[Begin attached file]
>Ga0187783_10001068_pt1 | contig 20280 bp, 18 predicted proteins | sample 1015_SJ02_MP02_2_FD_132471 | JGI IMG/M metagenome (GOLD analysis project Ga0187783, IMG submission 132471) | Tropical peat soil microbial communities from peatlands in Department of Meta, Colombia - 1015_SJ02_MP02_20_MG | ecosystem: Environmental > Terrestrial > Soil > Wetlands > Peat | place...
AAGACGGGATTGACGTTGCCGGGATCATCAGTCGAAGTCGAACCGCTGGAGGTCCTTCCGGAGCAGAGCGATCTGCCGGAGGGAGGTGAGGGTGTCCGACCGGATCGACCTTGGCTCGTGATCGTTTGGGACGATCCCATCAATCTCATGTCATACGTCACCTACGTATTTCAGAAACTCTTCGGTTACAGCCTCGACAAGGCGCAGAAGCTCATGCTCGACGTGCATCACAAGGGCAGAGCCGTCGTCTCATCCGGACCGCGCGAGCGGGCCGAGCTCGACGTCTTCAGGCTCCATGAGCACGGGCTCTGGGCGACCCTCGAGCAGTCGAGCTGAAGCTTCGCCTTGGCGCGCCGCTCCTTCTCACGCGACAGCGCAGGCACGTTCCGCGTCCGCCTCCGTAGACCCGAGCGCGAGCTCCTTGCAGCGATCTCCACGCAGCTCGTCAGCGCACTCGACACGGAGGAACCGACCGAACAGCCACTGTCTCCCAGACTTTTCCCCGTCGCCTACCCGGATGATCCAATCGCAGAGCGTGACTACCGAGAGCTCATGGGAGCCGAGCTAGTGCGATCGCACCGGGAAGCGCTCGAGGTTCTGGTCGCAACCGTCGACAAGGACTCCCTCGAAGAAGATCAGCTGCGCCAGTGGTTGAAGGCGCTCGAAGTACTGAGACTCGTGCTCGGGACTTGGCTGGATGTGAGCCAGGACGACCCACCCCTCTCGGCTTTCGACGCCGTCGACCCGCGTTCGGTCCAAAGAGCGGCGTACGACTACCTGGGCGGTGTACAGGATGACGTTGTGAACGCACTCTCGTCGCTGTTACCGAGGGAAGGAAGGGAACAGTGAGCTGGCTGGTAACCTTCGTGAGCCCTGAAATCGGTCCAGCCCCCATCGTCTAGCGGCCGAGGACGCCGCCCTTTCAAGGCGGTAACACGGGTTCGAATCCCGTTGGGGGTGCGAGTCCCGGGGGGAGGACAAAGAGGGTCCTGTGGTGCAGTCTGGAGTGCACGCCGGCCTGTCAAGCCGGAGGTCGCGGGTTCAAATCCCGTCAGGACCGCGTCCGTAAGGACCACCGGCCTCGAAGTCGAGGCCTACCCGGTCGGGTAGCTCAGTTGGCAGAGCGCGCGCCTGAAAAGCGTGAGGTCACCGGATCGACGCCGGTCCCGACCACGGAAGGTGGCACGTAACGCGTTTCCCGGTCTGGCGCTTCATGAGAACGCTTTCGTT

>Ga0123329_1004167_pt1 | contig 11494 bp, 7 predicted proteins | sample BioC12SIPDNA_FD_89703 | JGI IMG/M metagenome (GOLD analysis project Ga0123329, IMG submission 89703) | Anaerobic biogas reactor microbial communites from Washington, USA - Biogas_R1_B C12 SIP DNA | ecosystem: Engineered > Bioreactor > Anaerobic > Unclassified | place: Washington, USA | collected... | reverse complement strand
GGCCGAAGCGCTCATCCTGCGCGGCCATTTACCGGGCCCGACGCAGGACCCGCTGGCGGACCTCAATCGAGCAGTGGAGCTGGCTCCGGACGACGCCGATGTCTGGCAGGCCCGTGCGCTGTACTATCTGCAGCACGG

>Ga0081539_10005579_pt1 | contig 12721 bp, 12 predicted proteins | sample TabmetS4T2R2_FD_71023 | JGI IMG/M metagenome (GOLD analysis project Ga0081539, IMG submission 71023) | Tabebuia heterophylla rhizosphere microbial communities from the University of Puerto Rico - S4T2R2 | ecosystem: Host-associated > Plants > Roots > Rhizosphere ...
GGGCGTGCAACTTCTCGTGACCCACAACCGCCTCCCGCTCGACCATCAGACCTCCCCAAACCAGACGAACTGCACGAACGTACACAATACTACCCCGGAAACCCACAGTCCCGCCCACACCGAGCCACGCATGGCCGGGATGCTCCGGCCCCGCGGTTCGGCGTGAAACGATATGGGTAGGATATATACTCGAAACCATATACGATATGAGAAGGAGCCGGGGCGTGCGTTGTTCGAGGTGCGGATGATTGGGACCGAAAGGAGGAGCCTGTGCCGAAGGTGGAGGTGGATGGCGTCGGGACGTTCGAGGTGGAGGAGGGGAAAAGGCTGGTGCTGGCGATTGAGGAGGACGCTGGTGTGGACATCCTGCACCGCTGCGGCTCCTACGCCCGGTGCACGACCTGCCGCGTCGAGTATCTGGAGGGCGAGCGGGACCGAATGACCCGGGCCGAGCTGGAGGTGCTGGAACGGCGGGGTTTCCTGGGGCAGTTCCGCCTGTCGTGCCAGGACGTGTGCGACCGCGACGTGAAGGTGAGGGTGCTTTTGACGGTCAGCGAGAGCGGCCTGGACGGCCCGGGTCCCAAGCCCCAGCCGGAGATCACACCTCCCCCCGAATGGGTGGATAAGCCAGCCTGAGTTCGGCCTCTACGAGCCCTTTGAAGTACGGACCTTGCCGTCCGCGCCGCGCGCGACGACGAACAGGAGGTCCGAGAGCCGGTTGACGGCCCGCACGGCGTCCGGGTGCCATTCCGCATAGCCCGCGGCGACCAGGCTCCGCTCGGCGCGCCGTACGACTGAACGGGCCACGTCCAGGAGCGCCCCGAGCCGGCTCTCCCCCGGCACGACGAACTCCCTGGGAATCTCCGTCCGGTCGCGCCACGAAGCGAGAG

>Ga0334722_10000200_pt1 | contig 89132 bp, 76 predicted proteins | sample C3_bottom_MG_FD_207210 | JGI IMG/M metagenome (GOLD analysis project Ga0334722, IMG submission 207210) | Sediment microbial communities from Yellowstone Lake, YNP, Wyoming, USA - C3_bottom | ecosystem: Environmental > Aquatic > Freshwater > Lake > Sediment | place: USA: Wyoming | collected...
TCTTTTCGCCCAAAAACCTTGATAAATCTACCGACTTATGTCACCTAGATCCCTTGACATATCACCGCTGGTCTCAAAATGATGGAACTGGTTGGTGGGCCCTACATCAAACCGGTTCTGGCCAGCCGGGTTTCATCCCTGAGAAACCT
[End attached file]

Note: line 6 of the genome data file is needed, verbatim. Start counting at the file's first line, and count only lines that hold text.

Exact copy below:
GGGCGTGCAACTTCTCGTGACCCACAACCGCCTCCCGCTCGACCATCAGACCTCCCCAAACCAGACGAACTGCACGAACGTACACAATACTACCCCGGAAACCCACAGTCCCGCCCACACCGAGCCACGCATGGCCGGGATGCTCCGGCCCCGCGGTTCGGCGTGAAACGATATGGGTAGGATATATACTCGAAACCATATACGATATGAGAAGGAGCCGGGGCGTGCGTTGTTCGAGGTGCGGATGATTGGGACCGAAAGGAGGAGCCTGTGCCGAAGGTGGAGGTGGATGGCGTCGGGACGTTCGAGGTGGAGGAGGGGAAAAGGCTGGTGCTGGCGATTGAGGAGGACGCTGGTGTGGACATCCTGCACCGCTGCGGCTCCTACGCCCGGTGCACGACCTGCCGCGTCGAGTATCTGGAGGGCGAGCGGGACCGAATGACCCGGGCCGAGCTGGAGGTGCTGGAACGGCGGGGTTTCCTGGGGCAGTTCCGCCTGTCGTGCCAGGACGTGTGCGACCGCGACGTGAAGGTGAGGGTGCTTTTGACGGTCAGCGAGAGCGGCCTGGACGGCCCGGGTCCCAAGCCCCAGCCGGAGATCACACCTCCCCCCGAATGGGTGGATAAGCCAGCCTGAGTTCGGCCTCTACGAGCCCTTTGAAGTACGGACCTTGCCGTCCGCGCCGCGCGCGACGACGAACAGGAGGTCCGAGAGCCGGTTGACGGCCCGCACGGCGTCCGGGTGCCATTCCGCATAGCCCGCGGCGACCAGGCTCCGCTCGGCGCGCCGTACGACTGAACGGGCCACGTCCAGGAGCGCCCCGAGCCGGCTCTCCCCCGGCACGACGAACTCCCTGGGAATCTCCGTCCGGTCGCGCCACGAAGCGAGAG